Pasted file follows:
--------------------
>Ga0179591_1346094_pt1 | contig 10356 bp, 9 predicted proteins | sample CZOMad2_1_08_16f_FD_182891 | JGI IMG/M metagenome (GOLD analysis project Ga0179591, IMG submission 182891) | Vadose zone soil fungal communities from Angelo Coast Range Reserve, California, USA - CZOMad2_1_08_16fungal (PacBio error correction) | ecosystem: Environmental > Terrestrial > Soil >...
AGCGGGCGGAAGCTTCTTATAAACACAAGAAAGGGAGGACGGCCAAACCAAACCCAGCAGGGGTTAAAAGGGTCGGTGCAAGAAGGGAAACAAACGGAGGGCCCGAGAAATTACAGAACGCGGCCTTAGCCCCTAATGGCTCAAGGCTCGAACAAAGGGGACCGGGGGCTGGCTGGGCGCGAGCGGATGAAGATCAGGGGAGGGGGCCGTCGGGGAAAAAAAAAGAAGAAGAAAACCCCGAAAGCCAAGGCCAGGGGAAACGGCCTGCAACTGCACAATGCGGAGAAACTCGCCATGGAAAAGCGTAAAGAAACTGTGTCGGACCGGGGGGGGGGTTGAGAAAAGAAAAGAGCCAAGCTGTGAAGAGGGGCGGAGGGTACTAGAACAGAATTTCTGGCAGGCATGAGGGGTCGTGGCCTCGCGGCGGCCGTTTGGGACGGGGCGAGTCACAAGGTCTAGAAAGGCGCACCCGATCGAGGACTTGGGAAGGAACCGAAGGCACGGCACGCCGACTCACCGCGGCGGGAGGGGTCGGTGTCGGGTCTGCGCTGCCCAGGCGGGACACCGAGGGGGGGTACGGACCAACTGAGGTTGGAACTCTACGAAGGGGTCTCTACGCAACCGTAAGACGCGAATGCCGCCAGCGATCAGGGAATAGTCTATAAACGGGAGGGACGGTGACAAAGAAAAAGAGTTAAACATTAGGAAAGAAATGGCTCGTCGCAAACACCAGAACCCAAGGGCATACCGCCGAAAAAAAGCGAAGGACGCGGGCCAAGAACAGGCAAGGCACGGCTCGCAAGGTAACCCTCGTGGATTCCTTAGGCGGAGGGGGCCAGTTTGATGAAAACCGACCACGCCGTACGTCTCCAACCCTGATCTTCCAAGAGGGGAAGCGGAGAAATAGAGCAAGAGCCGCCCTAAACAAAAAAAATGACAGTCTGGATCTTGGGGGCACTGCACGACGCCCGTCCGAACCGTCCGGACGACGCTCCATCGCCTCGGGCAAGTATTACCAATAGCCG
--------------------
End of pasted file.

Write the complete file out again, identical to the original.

>Ga0179591_1346094_pt1 | contig 10356 bp, 9 predicted proteins | sample CZOMad2_1_08_16f_FD_182891 | JGI IMG/M metagenome (GOLD analysis project Ga0179591, IMG submission 182891) | Vadose zone soil fungal communities from Angelo Coast Range Reserve, California, USA - CZOMad2_1_08_16fungal (PacBio error correction) | ecosystem: Environmental > Terrestrial > Soil >...
AGCGGGCGGAAGCTTCTTATAAACACAAGAAAGGGAGGACGGCCAAACCAAACCCAGCAGGGGTTAAAAGGGTCGGTGCAAGAAGGGAAACAAACGGAGGGCCCGAGAAATTACAGAACGCGGCCTTAGCCCCTAATGGCTCAAGGCTCGAACAAAGGGGACCGGGGGCTGGCTGGGCGCGAGCGGATGAAGATCAGGGGAGGGGGCCGTCGGGGAAAAAAAAAGAAGAAGAAAACCCCGAAAGCCAAGGCCAGGGGAAACGGCCTGCAACTGCACAATGCGGAGAAACTCGCCATGGAAAAGCGTAAAGAAACTGTGTCGGACCGGGGGGGGGGTTGAGAAAAGAAAAGAGCCAAGCTGTGAAGAGGGGCGGAGGGTACTAGAACAGAATTTCTGGCAGGCATGAGGGGTCGTGGCCTCGCGGCGGCCGTTTGGGACGGGGCGAGTCACAAGGTCTAGAAAGGCGCACCCGATCGAGGACTTGGGAAGGAACCGAAGGCACGGCACGCCGACTCACCGCGGCGGGAGGGGTCGGTGTCGGGTCTGCGCTGCCCAGGCGGGACACCGAGGGGGGGTACGGACCAACTGAGGTTGGAACTCTACGAAGGGGTCTCTACGCAACCGTAAGACGCGAATGCCGCCAGCGATCAGGGAATAGTCTATAAACGGGAGGGACGGTGACAAAGAAAAAGAGTTAAACATTAGGAAAGAAATGGCTCGTCGCAAACACCAGAACCCAAGGGCATACCGCCGAAAAAAAGCGAAGGACGCGGGCCAAGAACAGGCAAGGCACGGCTCGCAAGGTAACCCTCGTGGATTCCTTAGGCGGAGGGGGCCAGTTTGATGAAAACCGACCACGCCGTACGTCTCCAACCCTGATCTTCCAAGAGGGGAAGCGGAGAAATAGAGCAAGAGCCGCCCTAAACAAAAAAAATGACAGTCTGGATCTTGGGGGCACTGCACGACGCCCGTCCGAACCGTCCGGACGACGCTCCATCGCCTCGGGCAAGTATTACCAATAGCCG